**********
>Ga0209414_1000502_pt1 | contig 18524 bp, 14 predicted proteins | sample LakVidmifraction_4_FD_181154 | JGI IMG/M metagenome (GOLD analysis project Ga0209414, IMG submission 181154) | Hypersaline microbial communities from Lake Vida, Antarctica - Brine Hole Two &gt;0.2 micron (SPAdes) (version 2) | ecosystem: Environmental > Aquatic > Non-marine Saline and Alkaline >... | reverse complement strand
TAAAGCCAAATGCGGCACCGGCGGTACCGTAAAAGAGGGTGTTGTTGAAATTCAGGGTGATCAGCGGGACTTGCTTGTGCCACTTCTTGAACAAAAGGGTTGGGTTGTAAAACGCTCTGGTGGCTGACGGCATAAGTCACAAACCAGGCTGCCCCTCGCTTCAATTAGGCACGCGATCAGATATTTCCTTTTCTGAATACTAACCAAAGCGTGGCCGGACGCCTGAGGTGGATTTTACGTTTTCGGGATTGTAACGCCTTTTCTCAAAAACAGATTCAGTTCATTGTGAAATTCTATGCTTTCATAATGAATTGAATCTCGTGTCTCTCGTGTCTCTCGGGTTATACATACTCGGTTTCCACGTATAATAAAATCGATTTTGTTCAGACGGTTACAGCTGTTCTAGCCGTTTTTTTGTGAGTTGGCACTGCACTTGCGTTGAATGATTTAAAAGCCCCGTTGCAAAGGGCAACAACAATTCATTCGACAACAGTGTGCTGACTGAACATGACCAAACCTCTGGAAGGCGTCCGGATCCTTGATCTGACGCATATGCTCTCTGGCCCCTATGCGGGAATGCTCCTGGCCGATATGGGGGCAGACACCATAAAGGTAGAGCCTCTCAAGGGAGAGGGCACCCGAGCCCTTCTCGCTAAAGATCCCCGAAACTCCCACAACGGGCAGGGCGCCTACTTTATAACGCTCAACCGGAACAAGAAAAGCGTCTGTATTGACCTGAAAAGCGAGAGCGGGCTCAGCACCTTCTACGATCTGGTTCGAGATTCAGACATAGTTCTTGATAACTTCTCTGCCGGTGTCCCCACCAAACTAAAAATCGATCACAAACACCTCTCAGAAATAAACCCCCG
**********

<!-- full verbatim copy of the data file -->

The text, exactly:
>Ga0209414_1000502_pt1 | contig 18524 bp, 14 predicted proteins | sample LakVidmifraction_4_FD_181154 | JGI IMG/M metagenome (GOLD analysis project Ga0209414, IMG submission 181154) | Hypersaline microbial communities from Lake Vida, Antarctica - Brine Hole Two &gt;0.2 micron (SPAdes) (version 2) | ecosystem: Environmental > Aquatic > Non-marine Saline and Alkaline >... | reverse complement strand
TAAAGCCAAATGCGGCACCGGCGGTACCGTAAAAGAGGGTGTTGTTGAAATTCAGGGTGATCAGCGGGACTTGCTTGTGCCACTTCTTGAACAAAAGGGTTGGGTTGTAAAACGCTCTGGTGGCTGACGGCATAAGTCACAAACCAGGCTGCCCCTCGCTTCAATTAGGCACGCGATCAGATATTTCCTTTTCTGAATACTAACCAAAGCGTGGCCGGACGCCTGAGGTGGATTTTACGTTTTCGGGATTGTAACGCCTTTTCTCAAAAACAGATTCAGTTCATTGTGAAATTCTATGCTTTCATAATGAATTGAATCTCGTGTCTCTCGTGTCTCTCGGGTTATACATACTCGGTTTCCACGTATAATAAAATCGATTTTGTTCAGACGGTTACAGCTGTTCTAGCCGTTTTTTTGTGAGTTGGCACTGCACTTGCGTTGAATGATTTAAAAGCCCCGTTGCAAAGGGCAACAACAATTCATTCGACAACAGTGTGCTGACTGAACATGACCAAACCTCTGGAAGGCGTCCGGATCCTTGATCTGACGCATATGCTCTCTGGCCCCTATGCGGGAATGCTCCTGGCCGATATGGGGGCAGACACCATAAAGGTAGAGCCTCTCAAGGGAGAGGGCACCCGAGCCCTTCTCGCTAAAGATCCCCGAAACTCCCACAACGGGCAGGGCGCCTACTTTATAACGCTCAACCGGAACAAGAAAAGCGTCTGTATTGACCTGAAAAGCGAGAGCGGGCTCAGCACCTTCTACGATCTGGTTCGAGATTCAGACATAGTTCTTGATAACTTCTCTGCCGGTGTCCCCACCAAACTAAAAATCGATCACAAACACCTCTCAGAAATAAACCCCCG